CMSV nursing students in lab

Although the manikin is not real, it's important to act as if it were. This is an opportunity to develop a good bedside manner, clinical skills, and nursing judgment. When you walk into the room, greet the patient by name. As you work through the scenario, continue to talk to the patient as appropriate.

In each scenario, the patient's condition will begin to deteriorate. To keep your patient alive and in good health, you'll have to figure out what's happening to the patient and how to respond.

Sim labs can be chaotic, particularly because you'll work through the scenario with a handful of other students. Take a breath and remind yourself of the nursing process you learned in your coursework. The nursing process is as follows:

  1. Assess the patient. Don't be afraid to take charge of the situation by delegating patient assessment tasks to other students while performing your own. Gather as much information as you can during this step.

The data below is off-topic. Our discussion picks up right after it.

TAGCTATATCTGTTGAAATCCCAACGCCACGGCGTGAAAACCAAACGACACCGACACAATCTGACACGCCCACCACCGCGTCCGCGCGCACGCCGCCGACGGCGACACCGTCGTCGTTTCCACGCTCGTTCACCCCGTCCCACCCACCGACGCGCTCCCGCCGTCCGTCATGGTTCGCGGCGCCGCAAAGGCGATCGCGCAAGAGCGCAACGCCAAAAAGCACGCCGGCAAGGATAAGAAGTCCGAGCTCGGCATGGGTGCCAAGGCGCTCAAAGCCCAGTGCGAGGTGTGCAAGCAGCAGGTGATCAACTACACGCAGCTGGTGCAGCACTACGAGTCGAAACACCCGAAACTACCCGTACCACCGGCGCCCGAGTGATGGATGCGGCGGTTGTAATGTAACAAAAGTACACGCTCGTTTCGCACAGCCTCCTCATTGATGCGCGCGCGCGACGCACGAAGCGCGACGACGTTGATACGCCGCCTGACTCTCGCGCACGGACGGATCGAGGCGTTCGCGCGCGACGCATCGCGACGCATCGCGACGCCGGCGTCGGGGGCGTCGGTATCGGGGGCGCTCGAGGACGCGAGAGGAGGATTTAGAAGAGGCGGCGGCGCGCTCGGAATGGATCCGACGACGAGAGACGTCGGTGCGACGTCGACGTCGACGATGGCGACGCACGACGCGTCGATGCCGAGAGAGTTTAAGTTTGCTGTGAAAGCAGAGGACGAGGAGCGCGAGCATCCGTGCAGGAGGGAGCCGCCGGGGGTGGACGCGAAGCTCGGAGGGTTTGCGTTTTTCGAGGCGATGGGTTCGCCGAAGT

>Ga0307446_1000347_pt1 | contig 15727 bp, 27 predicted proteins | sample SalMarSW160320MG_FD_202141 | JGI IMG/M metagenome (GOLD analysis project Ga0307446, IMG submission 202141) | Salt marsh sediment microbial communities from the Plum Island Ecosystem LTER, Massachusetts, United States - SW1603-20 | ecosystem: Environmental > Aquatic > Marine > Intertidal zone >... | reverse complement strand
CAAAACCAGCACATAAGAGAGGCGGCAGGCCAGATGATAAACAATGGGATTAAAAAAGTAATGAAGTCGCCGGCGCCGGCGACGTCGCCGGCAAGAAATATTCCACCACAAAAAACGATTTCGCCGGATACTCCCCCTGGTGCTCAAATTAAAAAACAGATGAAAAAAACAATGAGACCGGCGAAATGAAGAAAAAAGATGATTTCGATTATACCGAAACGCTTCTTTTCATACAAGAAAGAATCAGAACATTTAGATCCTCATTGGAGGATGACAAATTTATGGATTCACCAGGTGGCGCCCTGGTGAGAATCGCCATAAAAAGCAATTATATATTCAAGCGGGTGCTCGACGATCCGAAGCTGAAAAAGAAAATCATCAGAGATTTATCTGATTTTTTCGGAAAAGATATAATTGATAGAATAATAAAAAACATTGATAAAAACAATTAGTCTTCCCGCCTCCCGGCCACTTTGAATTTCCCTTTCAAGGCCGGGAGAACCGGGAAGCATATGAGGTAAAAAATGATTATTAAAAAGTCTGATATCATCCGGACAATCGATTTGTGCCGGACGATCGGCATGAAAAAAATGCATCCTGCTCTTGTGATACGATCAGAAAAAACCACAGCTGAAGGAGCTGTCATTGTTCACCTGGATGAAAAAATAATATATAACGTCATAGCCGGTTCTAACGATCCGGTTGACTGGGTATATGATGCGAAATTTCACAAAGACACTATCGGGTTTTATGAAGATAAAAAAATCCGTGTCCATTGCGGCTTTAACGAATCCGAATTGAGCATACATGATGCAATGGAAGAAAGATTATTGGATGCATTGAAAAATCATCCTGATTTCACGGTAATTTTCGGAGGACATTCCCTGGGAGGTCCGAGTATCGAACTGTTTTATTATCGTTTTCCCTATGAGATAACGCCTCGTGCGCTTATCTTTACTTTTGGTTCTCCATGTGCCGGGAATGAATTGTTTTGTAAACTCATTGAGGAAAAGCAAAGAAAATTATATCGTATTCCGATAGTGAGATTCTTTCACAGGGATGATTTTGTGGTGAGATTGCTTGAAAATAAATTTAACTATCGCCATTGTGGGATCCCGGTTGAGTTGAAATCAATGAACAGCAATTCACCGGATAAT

2. Diagnose the problem. Consider the patient's background information, medical history, and your observations from the patient assessment to identify the problem.
  3. Plan the response. Figure out what is needed to achieve the patient's health goals.
  4. Implement the plan. In some situations, you'll be forced to develop the plan as you implement it. For instance, if your patient can't breathe, there isn't time to stand around talking about the fact that the patient needs oxygen; instead, you must immediately perform that intervention.
  5. Evaluate the patient. After providing the most appropriate care responses to the patient based on the situation, re-evaluate the patient to determine if they are improving or if further intervention is warranted.
nursing student holding lab equipment